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Continuous Random Variables

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  1. Continuous Random Variables Section 7.1.2

  2. Starter 7.1.2 • A 9-sided die has three faces that show 1, two faces that show 2, and one face each showing 3, 4, 5, 6. • Let X be the number that shows face-up. • Draw the PDF histogram of X.

  3. Objectives • Display the PDF of a continuous random variable as a density curve. • Find the probability that a continuous random variable is within a specified interval by finding the area under a density curve. California Standard 4.0 Students understand the notion of a continuous random variableand can interpret the probability of an outcome as the area of a region under the graph of the probability density function associated with the random variable.

  4. Definitions • A random variable is a variable whose value is the numerical outcome of a random event. • A continuous random variable can take on ANY value within a specified interval. • The probability distribution function (PDF) of a continuous r.v. is represented by a density curve.

  5. The Probability of a Continuous R.V. • Consider the spinner on the overhead projector. • When I spin it, what is the probability that it lands on a number between .3 and .5? • What is the probability that it lands on a number between 0 and 1? • Draw a density curve that shows the possible outcomes and probabilities. • You are drawing the PDF of X

  6. The Density Curve of a Continuous R.V. • For the spinner, you drew a rectangle whose X values go from 0 to 1 and whose Y values are always exactly 1. • Recall that this is called a uniform distribution • The probability of an event is the area under the curve and above the range of X values that make up the event. • So P(.3  x  .5) is 0.2 because that is the area under the curve above that range of x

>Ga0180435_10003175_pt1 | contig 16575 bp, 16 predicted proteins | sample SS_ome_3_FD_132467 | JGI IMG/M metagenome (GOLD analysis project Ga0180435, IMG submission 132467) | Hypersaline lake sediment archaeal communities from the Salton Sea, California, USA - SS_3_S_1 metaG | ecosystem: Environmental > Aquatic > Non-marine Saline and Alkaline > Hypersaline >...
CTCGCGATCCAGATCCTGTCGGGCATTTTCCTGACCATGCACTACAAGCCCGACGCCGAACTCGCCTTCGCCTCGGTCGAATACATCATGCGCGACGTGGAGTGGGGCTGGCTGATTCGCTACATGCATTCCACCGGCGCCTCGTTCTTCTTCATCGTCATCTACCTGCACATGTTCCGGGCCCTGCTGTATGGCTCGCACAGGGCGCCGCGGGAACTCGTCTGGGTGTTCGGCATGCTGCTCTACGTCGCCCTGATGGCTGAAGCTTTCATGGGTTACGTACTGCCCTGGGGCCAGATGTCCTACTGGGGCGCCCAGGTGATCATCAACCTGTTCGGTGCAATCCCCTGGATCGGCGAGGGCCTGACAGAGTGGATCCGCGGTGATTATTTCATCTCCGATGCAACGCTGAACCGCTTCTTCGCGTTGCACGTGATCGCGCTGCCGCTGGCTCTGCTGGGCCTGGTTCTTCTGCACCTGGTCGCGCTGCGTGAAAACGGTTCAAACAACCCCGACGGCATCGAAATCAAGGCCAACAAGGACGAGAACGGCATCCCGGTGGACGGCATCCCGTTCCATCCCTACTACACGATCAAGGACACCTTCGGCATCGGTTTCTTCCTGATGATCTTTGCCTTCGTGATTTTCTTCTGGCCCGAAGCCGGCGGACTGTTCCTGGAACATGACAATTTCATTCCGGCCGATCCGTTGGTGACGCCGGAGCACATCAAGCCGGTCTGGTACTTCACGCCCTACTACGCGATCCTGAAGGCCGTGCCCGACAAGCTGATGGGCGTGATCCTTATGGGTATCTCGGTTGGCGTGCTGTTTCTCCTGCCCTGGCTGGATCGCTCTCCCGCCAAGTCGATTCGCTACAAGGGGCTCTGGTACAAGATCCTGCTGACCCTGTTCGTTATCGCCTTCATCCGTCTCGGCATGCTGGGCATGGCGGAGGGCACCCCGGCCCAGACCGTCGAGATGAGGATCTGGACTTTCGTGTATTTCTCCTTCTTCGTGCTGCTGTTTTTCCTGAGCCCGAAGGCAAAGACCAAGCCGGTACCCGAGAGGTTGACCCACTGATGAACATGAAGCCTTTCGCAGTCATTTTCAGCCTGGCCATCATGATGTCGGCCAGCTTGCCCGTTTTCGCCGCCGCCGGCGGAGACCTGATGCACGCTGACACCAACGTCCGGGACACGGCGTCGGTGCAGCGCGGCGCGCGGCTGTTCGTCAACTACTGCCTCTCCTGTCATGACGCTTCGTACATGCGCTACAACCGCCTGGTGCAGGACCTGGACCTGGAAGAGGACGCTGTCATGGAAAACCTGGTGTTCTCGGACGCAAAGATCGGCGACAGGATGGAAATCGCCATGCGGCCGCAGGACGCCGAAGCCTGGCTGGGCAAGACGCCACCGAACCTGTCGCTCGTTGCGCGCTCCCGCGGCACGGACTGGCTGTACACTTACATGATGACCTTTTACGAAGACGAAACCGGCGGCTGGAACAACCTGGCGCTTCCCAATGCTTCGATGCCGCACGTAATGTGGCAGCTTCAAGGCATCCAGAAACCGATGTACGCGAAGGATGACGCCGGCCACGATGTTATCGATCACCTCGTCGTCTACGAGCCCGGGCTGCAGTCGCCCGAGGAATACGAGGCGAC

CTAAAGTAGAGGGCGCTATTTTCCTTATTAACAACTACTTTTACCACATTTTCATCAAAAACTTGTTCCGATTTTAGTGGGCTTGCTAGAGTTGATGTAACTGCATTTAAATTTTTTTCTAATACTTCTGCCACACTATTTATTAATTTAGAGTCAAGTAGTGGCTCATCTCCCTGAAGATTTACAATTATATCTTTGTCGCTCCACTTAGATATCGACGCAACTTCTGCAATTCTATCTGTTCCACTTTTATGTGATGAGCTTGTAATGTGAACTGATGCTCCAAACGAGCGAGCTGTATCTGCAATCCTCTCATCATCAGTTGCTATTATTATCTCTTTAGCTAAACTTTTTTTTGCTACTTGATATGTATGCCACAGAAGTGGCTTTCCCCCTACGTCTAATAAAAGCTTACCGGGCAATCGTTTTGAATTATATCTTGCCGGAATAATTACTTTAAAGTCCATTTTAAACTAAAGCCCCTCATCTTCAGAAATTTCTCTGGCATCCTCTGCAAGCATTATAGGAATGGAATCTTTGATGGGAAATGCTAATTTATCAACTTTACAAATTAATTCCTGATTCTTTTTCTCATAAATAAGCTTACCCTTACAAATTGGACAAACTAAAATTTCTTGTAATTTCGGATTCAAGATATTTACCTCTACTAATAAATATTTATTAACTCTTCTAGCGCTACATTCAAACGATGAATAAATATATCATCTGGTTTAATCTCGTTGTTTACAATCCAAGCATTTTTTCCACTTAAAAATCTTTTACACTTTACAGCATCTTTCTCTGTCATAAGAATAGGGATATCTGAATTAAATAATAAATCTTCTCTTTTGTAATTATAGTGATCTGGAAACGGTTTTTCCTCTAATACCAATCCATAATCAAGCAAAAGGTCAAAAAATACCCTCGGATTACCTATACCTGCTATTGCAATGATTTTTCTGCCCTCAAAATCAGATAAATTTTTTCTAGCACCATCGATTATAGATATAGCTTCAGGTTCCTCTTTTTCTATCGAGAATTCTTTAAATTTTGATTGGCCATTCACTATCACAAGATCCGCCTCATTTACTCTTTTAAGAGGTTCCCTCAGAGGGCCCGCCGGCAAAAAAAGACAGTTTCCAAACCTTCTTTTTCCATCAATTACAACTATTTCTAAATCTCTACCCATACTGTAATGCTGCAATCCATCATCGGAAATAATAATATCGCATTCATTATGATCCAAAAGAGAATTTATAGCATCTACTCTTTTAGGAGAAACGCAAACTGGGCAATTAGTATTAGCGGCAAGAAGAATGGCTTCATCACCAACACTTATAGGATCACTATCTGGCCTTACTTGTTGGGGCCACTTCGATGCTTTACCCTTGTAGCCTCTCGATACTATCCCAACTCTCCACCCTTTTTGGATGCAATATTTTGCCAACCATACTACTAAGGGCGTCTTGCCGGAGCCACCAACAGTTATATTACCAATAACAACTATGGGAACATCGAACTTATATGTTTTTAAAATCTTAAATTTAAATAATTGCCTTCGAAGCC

7. The Probability of One Exact Outcome • When I spin the spinner, what is the probability of hitting 0.3 exactly? • In notation: evaluate P(X = 3) • No matter how close I come, a really precise measurement will show some error. • Example: How tall are you EXACTLY? • Example: Watch the TI try to match an exact number with its random number generator. • Run program CONTRV • Conclusion: The probability of any exact outcome is always zero! • Note that the area above a point (like x = .3) is zero • So P(a  x  b) is the same as P(a < x < b)

  8. A New Problem • For a certain random variable the density curve that follows the line y = x • Draw the PDF of X (i.e. the density curve) • You should have drawn a triangle that goes from the origin to (√2, √2) • Find P(0 < x < 1) • .5(1)(1) = .5

  9. Another Problem • Suppose we know the heights of Northgate girls to be N(166, 7.3) cm • Remember what that means? • Find P(height < 155) • A normal distribution is a density curve, so draw a normal curve and find the area below h = 155 • Normalcdf(0, 155, 166, 7.3) = .0659 • So P(h < 155) = 6.6% • We could also find z = (155 – 166) / 7.3 = -1.51 and use Table A

  10. Objectives • Display the PDF of a continuous random variable as a density curve. • Find the probability that a continuous random variable is within a specified interval by finding the area under a density curve. California Standard 4.0 Students understand the notion of a continuous random variableand can interpret the probability of an outcome as the area of a region under the graph of the probability density function associated with the random variable.

  11. Homework • Read pages 375 – 378 • Do problems 4 and 5